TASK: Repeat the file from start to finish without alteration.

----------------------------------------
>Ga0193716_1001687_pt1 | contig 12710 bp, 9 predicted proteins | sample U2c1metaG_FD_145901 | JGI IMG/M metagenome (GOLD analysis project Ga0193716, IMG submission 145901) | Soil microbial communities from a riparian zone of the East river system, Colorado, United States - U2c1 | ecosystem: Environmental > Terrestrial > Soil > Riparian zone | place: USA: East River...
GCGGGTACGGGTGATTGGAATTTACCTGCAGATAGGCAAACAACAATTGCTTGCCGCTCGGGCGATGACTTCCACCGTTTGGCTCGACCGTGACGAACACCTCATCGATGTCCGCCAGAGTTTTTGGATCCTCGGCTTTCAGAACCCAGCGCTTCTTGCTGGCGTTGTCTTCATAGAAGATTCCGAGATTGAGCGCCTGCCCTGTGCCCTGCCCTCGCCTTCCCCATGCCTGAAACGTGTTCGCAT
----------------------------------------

>Ga0193716_1001687_pt1 | contig 12710 bp, 9 predicted proteins | sample U2c1metaG_FD_145901 | JGI IMG/M metagenome (GOLD analysis project Ga0193716, IMG submission 145901) | Soil microbial communities from a riparian zone of the East river system, Colorado, United States - U2c1 | ecosystem: Environmental > Terrestrial > Soil > Riparian zone | place: USA: East River...
GCGGGTACGGGTGATTGGAATTTACCTGCAGATAGGCAAACAACAATTGCTTGCCGCTCGGGCGATGACTTCCACCGTTTGGCTCGACCGTGACGAACACCTCATCGATGTCCGCCAGAGTTTTTGGATCCTCGGCTTTCAGAACCCAGCGCTTCTTGCTGGCGTTGTCTTCATAGAAGATTCCGAGATTGAGCGCCTGCCCTGTGCCCTGCCCTCGCCTTCCCCATGCCTGAAACGTGTTCGCAT